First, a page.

He is keen to put his all into the business and says that being able to work with members of staff that have been working with Trollbeads since the brand launched in the UK is not only beneficial, but goes to show the loyalty that the staff have towards the brand, much like its fans. “It is a small but beautiful team, and for me it was important to keep everyone on from Fable Trading during the transition to Trollbeads UK,” Riddiford says. “Like the retailers and consumers, the team love the brand, so it is important for them to see there is a real commitment to building and developing the brand in the UK, and that we plan strong growth for Trollbeads in the next few years.”

Riddiford has made the calculations, weighing up Pandora sales versus Trollbeads sales in a number of global markets. He says there are similarities in some countries, but in the UK it is clear that Trollbeads has room to grow, but travelling at its own pace and finding its niche, rather than following in Pandora’s shadow. So, what comes next?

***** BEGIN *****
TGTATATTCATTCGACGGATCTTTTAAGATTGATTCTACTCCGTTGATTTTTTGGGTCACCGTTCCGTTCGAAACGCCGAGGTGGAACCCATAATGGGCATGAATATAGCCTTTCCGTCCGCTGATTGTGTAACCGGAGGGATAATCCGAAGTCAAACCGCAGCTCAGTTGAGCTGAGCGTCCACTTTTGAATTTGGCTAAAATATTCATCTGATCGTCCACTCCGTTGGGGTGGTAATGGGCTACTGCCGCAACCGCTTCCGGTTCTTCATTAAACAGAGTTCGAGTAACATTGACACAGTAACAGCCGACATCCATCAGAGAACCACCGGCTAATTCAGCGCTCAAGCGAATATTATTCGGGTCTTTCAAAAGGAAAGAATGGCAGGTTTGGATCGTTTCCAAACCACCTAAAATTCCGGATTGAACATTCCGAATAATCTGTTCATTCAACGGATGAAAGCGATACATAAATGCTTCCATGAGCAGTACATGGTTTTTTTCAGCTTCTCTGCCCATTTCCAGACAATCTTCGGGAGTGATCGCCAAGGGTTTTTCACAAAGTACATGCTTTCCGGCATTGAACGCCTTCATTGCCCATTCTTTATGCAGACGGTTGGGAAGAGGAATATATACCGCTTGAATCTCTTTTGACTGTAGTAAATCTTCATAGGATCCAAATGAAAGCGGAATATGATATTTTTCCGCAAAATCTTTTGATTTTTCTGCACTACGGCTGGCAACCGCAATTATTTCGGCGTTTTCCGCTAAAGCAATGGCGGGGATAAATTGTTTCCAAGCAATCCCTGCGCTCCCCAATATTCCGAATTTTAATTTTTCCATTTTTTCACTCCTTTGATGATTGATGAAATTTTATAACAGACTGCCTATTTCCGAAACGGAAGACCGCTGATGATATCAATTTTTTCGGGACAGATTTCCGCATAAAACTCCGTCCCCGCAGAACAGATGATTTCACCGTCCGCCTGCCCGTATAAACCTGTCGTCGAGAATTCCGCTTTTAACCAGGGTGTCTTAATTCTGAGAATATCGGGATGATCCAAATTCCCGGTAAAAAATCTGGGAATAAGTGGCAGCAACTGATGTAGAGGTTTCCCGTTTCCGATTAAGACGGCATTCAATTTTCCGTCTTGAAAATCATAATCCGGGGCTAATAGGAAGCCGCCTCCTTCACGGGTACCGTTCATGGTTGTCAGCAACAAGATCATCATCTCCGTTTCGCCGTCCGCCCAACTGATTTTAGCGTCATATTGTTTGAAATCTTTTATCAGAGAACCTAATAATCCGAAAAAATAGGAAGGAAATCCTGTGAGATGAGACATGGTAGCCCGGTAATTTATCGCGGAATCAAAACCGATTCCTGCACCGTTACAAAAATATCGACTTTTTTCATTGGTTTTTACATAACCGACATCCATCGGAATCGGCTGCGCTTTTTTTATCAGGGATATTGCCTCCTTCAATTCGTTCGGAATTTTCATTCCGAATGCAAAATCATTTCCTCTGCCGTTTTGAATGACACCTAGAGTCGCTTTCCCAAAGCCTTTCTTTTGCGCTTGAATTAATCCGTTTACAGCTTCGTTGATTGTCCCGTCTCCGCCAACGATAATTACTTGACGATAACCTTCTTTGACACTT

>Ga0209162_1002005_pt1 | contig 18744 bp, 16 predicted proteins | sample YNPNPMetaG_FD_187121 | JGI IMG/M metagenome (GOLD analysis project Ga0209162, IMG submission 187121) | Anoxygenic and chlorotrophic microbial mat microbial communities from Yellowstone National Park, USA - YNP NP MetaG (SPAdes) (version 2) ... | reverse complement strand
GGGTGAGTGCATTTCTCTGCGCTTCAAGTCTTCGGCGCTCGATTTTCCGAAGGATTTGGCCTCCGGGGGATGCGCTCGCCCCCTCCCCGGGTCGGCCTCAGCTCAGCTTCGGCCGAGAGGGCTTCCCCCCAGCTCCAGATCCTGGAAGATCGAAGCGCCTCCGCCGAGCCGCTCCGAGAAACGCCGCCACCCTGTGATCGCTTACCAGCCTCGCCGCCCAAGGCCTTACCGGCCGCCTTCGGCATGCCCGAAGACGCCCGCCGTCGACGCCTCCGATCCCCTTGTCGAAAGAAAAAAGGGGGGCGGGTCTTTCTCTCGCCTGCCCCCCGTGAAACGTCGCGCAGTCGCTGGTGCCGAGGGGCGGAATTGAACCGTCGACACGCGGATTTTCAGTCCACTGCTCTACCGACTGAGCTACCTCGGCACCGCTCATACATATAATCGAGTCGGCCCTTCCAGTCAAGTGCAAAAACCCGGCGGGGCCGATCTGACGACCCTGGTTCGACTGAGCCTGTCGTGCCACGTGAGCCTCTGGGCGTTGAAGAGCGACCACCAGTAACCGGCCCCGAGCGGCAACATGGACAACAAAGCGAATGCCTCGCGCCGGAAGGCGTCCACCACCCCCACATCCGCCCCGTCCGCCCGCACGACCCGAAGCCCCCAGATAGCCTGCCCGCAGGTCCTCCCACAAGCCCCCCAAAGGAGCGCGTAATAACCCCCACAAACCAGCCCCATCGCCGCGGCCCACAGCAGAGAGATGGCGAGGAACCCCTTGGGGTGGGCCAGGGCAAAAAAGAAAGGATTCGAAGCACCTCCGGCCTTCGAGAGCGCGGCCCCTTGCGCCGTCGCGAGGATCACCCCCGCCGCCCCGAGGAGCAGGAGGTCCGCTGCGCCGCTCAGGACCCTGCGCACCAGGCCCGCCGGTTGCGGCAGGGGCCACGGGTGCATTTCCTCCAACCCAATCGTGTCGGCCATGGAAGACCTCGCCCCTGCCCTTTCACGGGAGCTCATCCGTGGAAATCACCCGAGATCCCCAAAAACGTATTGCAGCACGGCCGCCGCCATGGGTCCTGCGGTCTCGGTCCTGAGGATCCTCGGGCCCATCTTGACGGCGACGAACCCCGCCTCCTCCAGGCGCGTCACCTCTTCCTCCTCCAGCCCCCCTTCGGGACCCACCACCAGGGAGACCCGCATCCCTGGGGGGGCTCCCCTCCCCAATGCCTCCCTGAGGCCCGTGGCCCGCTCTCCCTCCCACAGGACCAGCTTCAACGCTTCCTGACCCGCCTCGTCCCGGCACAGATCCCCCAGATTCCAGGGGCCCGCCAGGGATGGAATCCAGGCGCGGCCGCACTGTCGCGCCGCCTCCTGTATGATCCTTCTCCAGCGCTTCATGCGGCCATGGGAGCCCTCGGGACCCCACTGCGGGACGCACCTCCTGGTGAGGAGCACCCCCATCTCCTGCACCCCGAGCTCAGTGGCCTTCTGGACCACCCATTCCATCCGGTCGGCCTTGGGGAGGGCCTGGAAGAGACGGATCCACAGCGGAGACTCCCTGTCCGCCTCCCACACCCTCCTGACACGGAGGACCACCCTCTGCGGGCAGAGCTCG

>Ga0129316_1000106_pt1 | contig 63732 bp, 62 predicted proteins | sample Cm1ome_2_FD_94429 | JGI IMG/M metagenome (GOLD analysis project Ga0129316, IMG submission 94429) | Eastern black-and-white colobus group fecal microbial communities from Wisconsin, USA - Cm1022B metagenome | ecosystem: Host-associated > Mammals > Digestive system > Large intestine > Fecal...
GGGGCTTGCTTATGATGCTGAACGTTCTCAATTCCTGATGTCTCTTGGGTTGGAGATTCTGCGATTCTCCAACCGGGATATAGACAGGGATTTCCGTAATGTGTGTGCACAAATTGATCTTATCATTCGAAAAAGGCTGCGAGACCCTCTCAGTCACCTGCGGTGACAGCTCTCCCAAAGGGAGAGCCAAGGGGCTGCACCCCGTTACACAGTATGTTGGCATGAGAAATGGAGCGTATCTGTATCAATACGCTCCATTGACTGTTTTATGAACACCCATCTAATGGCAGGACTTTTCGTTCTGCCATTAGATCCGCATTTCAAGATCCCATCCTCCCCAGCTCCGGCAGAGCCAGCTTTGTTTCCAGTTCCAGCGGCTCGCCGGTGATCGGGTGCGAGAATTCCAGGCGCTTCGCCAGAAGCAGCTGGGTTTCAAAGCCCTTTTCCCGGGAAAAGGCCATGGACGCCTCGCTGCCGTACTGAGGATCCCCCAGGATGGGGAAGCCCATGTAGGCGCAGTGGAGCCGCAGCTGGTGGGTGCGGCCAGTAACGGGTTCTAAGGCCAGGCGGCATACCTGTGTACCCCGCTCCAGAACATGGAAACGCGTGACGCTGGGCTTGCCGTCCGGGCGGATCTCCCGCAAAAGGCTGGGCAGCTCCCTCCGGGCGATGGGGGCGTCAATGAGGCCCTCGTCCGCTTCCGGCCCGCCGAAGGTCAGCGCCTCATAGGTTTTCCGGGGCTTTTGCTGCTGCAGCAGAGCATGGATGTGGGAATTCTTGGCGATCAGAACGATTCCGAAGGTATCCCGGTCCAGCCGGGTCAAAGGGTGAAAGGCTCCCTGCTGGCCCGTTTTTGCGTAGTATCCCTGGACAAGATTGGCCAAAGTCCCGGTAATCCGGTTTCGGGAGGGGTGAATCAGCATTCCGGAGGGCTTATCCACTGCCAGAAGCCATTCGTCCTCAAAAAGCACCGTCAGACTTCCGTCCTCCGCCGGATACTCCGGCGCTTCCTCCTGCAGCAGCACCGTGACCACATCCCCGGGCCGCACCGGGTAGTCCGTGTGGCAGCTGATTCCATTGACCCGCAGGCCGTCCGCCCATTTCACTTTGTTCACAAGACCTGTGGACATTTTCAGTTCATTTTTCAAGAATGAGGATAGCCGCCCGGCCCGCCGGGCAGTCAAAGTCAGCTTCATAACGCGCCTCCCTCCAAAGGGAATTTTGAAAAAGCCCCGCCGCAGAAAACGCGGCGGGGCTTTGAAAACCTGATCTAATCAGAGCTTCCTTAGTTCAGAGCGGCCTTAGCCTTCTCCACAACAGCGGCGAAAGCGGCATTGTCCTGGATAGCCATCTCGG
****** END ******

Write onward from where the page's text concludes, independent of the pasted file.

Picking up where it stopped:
While Trollbeads operates two standalone stores in its native Denmark, it operates globally as a wholesale brand. But there could soon be plans in place for a wider UK retail presence for Trollbeads, beginning with the development of a concession model as the company plots growth with departments stores beyond its current set up with House of Fraser, Harrods and John Lewis.

“I would hope over the next one to three years we will develop a standalone retail presence, but it really helps to develop the brand profile with concessions first, from a marketing and brand profile point of view,” Riddiford says. “It also means a direct relationship with customers, which means we can react quickly to what they are purchasing.”